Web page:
More than a quarter of women are relying on their partner's pension to fund their retirement, research from Prudential has discovered.
Prudential's latest Retirement Shock report reveals that a significant proportion of women are expecting to fund their retirement with their partner's pension, leaving themselves financially vulnerable.
Of those surveyed, 28 per cent of women who are aged 40 or older and live with their partner/spouse said they intend to rely on their partner's pension as their main retirement income, compared to four per cent of men who said the same.
But despite pinning their hopes for financial security in retirement on their partner's pension, 34 per cent said they do not know or understand the retirement savings of their spouses, and the research shows that 62 per cent of working men's pensions aged 40 or older who are living with a spouse or partner have pensions that will only provide an income for themselves.
A further 22 per cent of this group said they will be relying on the state pension and other benefits to make their primary income in retirement.
Prudential predicts that this level of reliance on partners' pensions will leave women in a financially exposed position, and, on a wider scale, will only serve to prolong the pension gender gap in the future.
The pension provider is urging women to take control of their own finances and ensure they have a degree of financial independence in retirement.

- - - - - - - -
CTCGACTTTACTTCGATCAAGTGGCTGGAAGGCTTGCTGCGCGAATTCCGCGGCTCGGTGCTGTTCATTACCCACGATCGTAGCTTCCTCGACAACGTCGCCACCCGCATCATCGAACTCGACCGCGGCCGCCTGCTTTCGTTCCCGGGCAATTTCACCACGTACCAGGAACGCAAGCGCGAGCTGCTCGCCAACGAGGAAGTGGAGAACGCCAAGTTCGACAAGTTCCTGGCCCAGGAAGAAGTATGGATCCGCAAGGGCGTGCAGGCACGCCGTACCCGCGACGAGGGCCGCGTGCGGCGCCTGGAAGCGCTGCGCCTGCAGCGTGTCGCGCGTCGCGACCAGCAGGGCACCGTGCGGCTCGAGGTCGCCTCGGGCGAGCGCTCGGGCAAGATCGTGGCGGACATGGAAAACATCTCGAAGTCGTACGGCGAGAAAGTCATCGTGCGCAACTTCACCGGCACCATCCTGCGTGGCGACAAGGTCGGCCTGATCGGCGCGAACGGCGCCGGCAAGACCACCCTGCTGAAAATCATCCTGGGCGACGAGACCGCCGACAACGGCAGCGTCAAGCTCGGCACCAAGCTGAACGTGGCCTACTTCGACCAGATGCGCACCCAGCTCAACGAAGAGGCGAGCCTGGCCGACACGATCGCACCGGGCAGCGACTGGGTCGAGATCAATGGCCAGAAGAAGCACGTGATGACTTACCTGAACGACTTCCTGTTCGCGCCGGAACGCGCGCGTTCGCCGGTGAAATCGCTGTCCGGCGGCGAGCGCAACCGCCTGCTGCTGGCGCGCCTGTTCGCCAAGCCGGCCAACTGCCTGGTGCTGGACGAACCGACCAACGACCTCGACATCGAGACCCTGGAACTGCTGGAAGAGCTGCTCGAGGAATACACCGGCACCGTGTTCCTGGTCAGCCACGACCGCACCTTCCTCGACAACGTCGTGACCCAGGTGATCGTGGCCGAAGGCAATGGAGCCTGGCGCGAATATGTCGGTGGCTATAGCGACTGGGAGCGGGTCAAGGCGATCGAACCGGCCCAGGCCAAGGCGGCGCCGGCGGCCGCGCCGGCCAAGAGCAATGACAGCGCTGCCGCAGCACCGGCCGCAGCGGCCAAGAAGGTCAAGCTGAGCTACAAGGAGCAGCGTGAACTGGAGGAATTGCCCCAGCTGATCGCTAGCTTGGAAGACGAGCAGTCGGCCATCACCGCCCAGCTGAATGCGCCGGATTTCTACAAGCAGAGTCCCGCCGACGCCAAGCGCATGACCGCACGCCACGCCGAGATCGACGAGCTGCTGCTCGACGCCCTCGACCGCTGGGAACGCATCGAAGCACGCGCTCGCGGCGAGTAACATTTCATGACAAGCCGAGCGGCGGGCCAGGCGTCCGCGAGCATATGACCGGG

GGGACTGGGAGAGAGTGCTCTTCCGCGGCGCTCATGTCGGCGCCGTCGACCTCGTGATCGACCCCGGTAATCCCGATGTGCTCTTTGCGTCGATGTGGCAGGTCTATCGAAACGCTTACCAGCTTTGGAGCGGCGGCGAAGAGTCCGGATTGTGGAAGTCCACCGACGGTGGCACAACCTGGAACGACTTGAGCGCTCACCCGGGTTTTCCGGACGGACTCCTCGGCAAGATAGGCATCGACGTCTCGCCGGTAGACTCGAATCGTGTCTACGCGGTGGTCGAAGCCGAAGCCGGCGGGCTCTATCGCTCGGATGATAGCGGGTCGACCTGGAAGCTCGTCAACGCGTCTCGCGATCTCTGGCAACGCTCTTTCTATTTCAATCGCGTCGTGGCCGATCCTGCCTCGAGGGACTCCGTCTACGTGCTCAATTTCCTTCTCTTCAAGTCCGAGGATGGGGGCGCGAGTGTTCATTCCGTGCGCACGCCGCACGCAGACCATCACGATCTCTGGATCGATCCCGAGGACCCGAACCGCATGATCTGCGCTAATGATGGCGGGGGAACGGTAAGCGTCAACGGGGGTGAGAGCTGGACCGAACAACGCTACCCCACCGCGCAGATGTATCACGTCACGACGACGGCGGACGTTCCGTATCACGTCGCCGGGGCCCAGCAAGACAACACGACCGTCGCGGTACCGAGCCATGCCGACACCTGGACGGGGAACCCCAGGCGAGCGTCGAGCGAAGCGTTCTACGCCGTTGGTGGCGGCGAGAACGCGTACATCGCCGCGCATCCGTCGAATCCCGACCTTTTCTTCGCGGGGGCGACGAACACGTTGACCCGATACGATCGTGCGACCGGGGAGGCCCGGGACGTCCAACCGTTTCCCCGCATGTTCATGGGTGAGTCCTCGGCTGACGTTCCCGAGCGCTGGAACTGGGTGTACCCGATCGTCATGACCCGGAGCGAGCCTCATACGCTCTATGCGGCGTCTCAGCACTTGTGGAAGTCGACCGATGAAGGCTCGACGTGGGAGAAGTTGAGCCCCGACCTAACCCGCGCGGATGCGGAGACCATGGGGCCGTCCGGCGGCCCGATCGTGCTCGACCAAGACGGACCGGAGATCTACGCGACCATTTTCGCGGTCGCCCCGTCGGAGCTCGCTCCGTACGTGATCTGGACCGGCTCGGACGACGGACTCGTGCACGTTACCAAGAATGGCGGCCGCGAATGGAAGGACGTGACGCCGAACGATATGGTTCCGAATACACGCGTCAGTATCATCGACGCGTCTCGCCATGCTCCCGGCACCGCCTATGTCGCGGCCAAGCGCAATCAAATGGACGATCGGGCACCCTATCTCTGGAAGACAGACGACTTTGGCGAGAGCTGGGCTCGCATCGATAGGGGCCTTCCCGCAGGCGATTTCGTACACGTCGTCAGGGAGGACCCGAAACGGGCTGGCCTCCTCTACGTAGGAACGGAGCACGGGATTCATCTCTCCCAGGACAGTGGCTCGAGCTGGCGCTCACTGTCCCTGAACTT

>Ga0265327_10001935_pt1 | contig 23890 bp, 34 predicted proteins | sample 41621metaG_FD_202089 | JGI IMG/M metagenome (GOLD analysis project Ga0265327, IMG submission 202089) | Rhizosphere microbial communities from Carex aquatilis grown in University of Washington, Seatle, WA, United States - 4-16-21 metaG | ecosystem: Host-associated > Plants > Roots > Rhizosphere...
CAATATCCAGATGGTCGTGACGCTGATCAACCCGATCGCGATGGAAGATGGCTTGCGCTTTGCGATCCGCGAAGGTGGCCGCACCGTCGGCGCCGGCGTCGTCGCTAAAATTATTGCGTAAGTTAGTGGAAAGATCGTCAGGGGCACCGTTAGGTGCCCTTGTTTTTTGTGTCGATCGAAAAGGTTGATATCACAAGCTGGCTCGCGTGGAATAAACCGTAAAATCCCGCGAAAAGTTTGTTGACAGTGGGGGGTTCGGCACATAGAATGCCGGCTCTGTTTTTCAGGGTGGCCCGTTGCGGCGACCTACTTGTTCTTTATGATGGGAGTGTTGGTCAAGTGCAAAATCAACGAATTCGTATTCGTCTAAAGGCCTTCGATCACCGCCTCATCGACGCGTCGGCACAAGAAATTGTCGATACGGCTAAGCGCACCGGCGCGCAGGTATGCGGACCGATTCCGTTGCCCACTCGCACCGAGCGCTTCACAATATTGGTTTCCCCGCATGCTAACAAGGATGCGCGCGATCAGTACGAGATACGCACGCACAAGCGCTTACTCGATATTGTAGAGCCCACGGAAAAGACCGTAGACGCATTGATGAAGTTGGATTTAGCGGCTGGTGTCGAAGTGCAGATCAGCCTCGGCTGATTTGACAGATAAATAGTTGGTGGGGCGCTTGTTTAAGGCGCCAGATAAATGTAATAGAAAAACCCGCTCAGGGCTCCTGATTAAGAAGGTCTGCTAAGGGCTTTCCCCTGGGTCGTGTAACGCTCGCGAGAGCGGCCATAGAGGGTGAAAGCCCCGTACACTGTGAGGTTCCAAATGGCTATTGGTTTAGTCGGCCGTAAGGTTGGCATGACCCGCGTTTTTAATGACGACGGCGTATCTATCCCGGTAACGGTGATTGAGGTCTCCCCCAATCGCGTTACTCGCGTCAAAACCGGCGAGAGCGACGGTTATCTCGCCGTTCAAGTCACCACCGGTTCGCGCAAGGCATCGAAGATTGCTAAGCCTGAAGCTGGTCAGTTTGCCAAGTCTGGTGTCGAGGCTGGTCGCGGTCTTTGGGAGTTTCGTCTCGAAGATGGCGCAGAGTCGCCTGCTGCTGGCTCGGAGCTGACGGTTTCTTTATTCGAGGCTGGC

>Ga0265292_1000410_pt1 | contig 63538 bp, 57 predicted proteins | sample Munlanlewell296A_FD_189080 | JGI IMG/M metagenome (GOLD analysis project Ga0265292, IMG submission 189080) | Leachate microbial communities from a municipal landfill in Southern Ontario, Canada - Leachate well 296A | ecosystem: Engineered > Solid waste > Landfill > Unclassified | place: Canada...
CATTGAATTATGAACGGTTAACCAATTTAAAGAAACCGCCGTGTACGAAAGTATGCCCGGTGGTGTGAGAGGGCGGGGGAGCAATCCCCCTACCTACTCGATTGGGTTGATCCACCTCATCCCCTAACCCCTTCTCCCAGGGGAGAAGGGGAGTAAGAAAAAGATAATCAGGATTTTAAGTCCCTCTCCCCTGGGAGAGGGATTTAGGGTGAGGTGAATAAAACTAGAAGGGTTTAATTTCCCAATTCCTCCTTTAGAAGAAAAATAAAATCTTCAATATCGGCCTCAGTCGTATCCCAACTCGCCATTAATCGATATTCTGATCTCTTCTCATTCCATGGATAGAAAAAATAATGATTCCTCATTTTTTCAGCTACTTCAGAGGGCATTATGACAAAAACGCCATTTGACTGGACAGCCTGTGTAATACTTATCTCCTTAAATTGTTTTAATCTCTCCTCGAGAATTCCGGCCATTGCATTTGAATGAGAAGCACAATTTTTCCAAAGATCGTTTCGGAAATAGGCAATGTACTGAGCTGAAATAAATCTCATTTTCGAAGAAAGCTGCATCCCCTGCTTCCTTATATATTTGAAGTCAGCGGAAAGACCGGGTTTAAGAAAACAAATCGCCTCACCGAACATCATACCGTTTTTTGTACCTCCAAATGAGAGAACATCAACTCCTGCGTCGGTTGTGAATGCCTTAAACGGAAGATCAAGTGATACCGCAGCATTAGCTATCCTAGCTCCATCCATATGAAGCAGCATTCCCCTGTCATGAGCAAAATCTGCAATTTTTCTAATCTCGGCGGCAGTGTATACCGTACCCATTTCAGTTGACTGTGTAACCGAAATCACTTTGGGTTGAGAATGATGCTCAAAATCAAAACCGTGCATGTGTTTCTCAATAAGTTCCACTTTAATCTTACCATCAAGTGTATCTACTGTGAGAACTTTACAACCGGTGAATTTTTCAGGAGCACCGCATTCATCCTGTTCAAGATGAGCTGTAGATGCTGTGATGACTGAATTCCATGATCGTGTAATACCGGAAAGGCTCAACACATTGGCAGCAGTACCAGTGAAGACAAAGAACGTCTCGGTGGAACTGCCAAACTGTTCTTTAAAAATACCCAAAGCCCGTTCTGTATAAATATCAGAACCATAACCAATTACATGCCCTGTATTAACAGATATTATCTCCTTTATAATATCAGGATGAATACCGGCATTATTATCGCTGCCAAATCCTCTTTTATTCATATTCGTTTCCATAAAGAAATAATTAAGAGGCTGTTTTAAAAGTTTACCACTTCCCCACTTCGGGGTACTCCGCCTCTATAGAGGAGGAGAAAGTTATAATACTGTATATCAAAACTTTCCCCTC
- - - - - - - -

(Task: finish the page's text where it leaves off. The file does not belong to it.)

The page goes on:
Commenting, Vince Smith-Hughes, head of pensions development at Prudential, said: "Relying on someone else's pension and savings and the meagre amount provided by the State to support you in retirement is an extraordinarily risky strategy.
"It is understandable that many women do not have retirement savings of their own but while they're still working and have got many years to go before they retire then now is the time to take control of the situation and their own destiny, and start making retirement savings plans."
Research carried out by Prudential earlier this year found that 35 per cent f women who are planning to retire in 2010 will receive an annual income below the poverty line of £13,900 a year before tax.
Gemma Goodman, head of operations at The Annuity Bureau added: "The time has long gone when women could expect to enjoy financial stability in retirement by relying on their husband's pension. I would strongly advise women – and men – to sit down with your partner and start talking about retirement plans and discuss how you can pool your retirement savings so your collective finances will support both of you in retirement."
© Fair Investment Company Ltd
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